So, a supernova is a star going *BANG.* It’s either a supermassive star undergoing its final collapse and rebound, or a white dwarf of neutron star stripping atmosphere off a co-orbiting regular star until enough hydrogen has built up on the surface to undergo a fusion flash, or two neutron stars colliding… something like that. it’s supposed to be a relatively quick flash, then a fade into some kind of dimness. What it’s NOT supposed to be is an explosion brighter than a billion suns that lasts *years.*
The event occurred in a small irregular galaxy some 500 million lightyears away. interestingly, another supernova was detected in the same spot in 1954, but it’s difficult to suggest that they are necessarily the same object… might have been another supernova within the same galaxy. But *this* event has had an extremely unusual light curve, indicating something horrifically powerful and ridiculously long-lasting:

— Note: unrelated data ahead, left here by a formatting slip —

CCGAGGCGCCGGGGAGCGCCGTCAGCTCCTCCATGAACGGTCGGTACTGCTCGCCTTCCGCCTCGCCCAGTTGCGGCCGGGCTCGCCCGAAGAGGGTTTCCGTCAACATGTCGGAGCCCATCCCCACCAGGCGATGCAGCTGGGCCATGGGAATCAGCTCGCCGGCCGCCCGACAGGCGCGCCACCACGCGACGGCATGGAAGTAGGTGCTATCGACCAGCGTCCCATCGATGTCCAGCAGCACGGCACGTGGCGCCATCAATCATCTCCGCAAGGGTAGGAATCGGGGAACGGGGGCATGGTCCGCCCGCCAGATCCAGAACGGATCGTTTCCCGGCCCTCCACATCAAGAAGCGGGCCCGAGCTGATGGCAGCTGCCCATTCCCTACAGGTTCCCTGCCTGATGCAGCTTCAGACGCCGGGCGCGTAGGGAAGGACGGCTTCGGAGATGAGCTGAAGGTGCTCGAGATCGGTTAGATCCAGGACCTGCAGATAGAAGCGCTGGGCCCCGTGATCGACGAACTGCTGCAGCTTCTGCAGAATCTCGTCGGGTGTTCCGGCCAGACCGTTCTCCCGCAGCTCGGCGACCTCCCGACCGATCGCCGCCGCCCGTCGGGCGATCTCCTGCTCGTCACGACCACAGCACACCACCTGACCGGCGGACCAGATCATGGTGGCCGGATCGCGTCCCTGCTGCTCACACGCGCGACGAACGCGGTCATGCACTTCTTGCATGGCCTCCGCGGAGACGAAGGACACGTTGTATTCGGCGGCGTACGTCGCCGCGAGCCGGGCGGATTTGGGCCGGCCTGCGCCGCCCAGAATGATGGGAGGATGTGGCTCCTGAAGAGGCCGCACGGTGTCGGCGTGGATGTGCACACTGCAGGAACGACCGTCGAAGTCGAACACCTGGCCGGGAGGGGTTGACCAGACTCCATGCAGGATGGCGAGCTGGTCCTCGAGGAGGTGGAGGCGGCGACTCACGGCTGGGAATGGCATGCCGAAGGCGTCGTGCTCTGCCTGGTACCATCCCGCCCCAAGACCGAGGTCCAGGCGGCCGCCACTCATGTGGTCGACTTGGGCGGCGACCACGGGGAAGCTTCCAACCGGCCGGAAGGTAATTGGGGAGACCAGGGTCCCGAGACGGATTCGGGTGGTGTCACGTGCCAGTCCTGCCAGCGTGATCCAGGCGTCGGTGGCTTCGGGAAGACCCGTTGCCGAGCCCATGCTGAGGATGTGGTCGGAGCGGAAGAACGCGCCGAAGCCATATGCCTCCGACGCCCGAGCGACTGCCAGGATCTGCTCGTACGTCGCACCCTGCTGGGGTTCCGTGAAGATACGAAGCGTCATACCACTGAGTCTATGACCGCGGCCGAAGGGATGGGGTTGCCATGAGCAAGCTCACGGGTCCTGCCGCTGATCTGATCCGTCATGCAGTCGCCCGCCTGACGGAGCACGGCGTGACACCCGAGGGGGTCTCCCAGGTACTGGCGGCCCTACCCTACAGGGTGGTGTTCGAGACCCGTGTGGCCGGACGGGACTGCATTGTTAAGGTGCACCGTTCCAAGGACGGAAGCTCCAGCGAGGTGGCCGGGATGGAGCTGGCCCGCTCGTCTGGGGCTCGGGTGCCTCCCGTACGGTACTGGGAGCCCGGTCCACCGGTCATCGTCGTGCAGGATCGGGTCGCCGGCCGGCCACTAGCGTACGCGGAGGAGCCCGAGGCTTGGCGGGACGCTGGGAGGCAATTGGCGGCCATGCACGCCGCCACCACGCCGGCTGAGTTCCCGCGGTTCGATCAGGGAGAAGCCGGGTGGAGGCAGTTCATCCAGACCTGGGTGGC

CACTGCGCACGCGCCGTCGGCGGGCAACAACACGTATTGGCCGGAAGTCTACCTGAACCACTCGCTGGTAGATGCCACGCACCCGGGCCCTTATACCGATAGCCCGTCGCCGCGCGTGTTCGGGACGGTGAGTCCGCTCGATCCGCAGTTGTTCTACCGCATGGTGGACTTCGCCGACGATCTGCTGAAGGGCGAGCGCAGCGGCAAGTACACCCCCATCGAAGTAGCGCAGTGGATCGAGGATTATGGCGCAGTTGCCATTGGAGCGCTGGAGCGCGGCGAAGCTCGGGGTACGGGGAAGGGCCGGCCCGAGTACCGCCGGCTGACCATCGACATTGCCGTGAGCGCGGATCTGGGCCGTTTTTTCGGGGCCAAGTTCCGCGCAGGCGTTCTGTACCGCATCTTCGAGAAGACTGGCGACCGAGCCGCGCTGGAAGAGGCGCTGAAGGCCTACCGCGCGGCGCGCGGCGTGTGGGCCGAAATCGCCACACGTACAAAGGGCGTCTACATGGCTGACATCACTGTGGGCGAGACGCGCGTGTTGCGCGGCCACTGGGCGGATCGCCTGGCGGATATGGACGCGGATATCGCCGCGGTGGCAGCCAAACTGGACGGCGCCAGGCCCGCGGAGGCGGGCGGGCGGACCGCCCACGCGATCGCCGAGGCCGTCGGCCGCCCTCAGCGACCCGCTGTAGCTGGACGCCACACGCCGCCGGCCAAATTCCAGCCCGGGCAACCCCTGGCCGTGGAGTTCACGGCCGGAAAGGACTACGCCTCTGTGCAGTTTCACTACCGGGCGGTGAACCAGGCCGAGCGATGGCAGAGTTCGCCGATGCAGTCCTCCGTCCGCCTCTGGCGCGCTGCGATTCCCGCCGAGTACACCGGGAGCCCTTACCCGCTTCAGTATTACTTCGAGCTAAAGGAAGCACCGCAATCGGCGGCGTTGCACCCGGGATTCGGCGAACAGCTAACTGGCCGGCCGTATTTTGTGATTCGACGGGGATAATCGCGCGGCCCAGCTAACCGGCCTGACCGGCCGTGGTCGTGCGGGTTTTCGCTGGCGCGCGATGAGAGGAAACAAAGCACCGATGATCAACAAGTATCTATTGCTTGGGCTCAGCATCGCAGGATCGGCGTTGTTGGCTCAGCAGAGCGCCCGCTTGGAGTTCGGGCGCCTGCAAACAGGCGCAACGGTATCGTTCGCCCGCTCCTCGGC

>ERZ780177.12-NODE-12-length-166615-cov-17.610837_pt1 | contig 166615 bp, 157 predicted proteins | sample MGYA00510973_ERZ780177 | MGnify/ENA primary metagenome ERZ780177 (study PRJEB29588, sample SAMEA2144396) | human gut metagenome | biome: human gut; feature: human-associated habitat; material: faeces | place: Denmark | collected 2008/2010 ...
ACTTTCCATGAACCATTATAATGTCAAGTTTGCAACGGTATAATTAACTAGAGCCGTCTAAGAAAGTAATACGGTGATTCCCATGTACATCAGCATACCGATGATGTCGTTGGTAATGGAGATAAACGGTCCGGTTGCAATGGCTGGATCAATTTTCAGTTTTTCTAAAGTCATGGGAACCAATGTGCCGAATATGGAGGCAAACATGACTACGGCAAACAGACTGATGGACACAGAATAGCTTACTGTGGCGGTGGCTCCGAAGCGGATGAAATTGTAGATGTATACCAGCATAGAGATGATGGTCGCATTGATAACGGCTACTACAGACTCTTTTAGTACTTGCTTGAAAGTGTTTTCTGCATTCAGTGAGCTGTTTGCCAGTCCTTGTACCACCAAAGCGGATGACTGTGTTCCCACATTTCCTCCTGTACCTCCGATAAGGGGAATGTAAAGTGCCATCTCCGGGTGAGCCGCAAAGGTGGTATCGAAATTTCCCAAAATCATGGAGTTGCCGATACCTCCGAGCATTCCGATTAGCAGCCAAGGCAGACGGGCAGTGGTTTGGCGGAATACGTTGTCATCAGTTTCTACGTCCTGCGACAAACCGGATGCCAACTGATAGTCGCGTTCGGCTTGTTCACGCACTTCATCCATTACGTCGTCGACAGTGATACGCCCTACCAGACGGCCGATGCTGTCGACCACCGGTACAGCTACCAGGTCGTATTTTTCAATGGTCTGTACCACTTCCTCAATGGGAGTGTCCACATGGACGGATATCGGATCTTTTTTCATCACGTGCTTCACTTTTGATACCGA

Compare the areas under the curves. Not only is this thing five or so times brighter than it should be, it’s lasting perhaps five or ten times longer. But the spectrum of the light curve indicates it’s a standard Type II-P supernova, which shouldn’t act like this.
To me this event seems like an atomic bomb. Not, y’know, like an actual atomic bomb, but instead one of the atomic bombs described by H.G. Wells in his 1914 novel “The World Set Free.” his atomic bombs were utterly unlike what actually wound up appearing. His A-Bombs were more like magical reactors: they burned for *years* emitting heat, light and radiation. In essence, his atomic bombs were reactors in meltdown. Perhaps that’s what’s going on with this supernova… instead of “bang” and its done, there’s some sort of “meltdown” going on. What that could possibly be, I’ve no idea.